Nature’s presence

July 05, 2009 12:00 am | Updated September 15, 2010 03:22 pm IST


Bursting with energy, these poems keep the reader on a constant high.

Not Springtime Yet; Priya Sarukkai Chabria; HarperCollins Publishers India, a joint venture with The India Today Group, 2008, Rs 350.

Priya Sarukkai Chabria’s poems are sensuous, witty, ironical, original: All words found in the blurbs on the jacket cover of her latest collection of poems, Not Springtime Yet. But this collection is all that and more.

The craft points to the way Chabria bursts with energy into every poem. The 14 sections speak for innovation and a blinding courage. Myth, history, imagination and poetic realities collide in the most original, yet familiar way, making many a poem close to my heart.

‘The Gathering of Time: Dialogues with Kalidasa’, in six cantos portrays emotions in the light of changing seasons. Starting with Vasant (spring) and ending with Sisira (winter), the images are melancholic, yet celebratory of a certain strength:

“It’s time to shut my eyes/to turn the glance inward/to the sparely-lit limens/of tomorrows./This is no time for you./It’s the time for my freedom.” (from ‘Harvest’).

Power and beauty

The dominant presence of Nature in the collection is established right at the beginning of the book. In ‘Between Sisters’, Ushas (dawn) and Nritti (dusk) speak of themselves and their sisterhood. It is an interesting dialogue about power and identity, though I was distracted by a typographic error.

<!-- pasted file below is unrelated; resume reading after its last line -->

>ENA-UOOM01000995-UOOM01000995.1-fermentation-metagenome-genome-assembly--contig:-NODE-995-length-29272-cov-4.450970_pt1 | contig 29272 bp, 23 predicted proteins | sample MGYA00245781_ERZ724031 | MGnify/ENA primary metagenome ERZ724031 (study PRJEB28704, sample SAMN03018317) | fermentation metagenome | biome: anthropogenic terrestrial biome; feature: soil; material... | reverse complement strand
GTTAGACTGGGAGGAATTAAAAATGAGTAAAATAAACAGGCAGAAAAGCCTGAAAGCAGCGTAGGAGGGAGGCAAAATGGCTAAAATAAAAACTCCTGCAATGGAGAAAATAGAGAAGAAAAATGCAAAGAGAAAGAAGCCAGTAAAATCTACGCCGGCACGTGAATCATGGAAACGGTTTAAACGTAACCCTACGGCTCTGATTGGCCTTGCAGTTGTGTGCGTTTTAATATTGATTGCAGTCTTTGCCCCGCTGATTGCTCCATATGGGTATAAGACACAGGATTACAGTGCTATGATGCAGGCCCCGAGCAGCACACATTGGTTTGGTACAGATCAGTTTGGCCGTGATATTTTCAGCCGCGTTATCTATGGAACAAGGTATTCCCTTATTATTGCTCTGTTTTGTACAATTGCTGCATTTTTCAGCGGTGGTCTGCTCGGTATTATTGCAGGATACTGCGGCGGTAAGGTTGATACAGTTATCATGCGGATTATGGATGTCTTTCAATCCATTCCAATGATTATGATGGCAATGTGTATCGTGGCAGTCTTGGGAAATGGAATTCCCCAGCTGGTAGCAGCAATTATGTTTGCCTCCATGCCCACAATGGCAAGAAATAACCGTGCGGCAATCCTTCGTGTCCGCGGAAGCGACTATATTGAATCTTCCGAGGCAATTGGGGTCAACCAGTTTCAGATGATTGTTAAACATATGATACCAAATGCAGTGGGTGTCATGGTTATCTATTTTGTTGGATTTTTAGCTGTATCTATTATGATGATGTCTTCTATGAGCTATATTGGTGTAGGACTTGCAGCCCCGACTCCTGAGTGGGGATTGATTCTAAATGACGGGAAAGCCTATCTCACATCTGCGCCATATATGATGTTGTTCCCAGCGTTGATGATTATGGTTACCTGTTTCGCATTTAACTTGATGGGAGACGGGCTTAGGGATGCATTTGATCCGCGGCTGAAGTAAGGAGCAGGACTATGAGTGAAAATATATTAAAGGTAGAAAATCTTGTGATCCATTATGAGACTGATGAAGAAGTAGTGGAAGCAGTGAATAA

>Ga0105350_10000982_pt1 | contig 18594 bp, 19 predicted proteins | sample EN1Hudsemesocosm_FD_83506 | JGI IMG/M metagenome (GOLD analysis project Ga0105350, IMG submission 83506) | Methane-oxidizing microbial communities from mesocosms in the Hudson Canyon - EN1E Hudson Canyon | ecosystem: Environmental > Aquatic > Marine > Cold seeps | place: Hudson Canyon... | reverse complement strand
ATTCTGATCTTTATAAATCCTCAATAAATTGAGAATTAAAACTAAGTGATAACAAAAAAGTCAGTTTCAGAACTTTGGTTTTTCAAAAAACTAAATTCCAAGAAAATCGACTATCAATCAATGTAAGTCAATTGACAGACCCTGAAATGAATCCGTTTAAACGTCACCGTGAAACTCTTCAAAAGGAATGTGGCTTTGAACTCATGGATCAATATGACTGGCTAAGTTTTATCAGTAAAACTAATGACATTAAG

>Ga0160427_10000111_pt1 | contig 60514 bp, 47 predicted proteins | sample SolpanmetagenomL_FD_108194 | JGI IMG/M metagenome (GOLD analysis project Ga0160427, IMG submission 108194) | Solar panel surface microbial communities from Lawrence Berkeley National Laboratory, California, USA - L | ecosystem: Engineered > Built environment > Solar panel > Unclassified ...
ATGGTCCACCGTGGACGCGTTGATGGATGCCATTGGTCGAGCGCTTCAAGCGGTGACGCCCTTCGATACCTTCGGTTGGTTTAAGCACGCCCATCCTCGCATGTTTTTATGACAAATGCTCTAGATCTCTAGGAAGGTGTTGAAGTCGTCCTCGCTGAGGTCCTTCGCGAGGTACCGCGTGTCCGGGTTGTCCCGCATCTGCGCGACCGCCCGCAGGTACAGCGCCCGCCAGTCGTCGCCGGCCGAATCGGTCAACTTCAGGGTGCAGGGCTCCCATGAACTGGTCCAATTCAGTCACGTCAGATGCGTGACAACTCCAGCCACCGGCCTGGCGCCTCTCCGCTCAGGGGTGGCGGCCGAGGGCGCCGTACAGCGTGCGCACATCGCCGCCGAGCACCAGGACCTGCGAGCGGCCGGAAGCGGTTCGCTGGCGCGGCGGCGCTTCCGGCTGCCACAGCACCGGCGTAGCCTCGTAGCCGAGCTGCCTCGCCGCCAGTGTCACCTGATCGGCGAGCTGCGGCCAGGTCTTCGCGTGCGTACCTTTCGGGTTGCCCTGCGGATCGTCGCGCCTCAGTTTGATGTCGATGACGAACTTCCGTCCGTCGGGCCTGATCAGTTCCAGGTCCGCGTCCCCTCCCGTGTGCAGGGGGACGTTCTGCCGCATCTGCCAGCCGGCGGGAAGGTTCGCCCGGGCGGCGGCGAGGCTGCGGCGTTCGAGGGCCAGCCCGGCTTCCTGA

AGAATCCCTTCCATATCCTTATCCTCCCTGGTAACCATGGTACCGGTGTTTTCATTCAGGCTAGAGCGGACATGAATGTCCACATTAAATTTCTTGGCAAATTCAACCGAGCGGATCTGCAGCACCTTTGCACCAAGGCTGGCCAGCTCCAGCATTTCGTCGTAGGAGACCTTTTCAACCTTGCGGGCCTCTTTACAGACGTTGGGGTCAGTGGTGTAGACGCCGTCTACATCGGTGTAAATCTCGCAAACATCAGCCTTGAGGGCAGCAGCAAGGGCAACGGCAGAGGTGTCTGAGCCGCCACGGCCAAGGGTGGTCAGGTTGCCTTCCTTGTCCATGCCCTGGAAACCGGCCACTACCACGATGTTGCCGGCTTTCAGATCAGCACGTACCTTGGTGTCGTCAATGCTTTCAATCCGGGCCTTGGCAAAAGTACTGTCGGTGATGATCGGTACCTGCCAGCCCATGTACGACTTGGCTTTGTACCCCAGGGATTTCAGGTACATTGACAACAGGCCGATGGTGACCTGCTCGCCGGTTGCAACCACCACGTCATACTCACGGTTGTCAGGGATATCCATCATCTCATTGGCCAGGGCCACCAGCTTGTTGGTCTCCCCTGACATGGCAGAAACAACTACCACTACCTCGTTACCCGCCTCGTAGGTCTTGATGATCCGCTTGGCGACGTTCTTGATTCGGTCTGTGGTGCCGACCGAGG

Reader interest though is kept at a constant high, thanks to the unexpected turns of technique. In that sense, the most innovative section is ‘After: happily ever after’, a fresh and ironic take on fables and fairy tales. Many of the poems like ‘The Fox and the Grapes’, ‘The Frog Prince’, ‘Sleeping Beauty’, etc are exercises in visual and onomatopoeic delight.

“pat pat pat pat pat pat/Pat the unknown. Make it Familiar./

Flatness/Slither/Column/Flapping/Hardness/Stretch” (from ‘The Six Blind Men and the Elephant’)

Irony runs constantly through most poems. ‘Songs from Babylon and Persia’ draws from the tradition of ancient Tamil literature. Mythical legends, war heroes and widows come together, sometimes in the shade of black humour. For instance, look at these lines from ‘Salma. Pi-dog of Baghdad, Says:’

“Americans are kind./They leave blood on the streets/for us to lick,/and morsels of human flesh/stuck/to charred clothing.”

Sarukkai is perhaps at her ironic best in ‘In and Out: Imagined Translations’:

“In the darkness/he shares with me the secrets of his body/and unties his tongue./ At dawn he zips up and leaves./Should I imagine myself showered with favour?/I roll in bed, laughing.”

But even the intensely personal become universal in Sarukkai’s poems, leaving you with a sense of the familiar. ‘Cab ride through Bombay/Mumbai’ evokes ‘Mumbaiyan’ images that breathe the lonely air that any city does. This reflection in prose, running into a little over 4 pages, is easily the lengthiest sentence I have come across in recent times! (And even when it does end, there is no full stop.) What is endearing here is the way Sarukkai travels all over the city, leaping into memories and crossing distances, observing the “shifting realities that we live in”.

However, it is the overpowering sway of the sensuous that makes her poems easy to relate to. Rooted in touch, smell and colour, they sweep you into a whirl of delightful melancholy. ‘Monsoon Views: a dozen verses’ and ‘The uses of poetry’ are good examples. The first stanza from the latter says:

“…So I hold/ Poetry Anthology to the eyes/of my breasts and drink/its smell. When I’m done/I’m returned to my reluctant senses/mute.”

Drink from these poems when you find your senses dying. They will leave you feeling awakened, though ‘not Springtime yet’.

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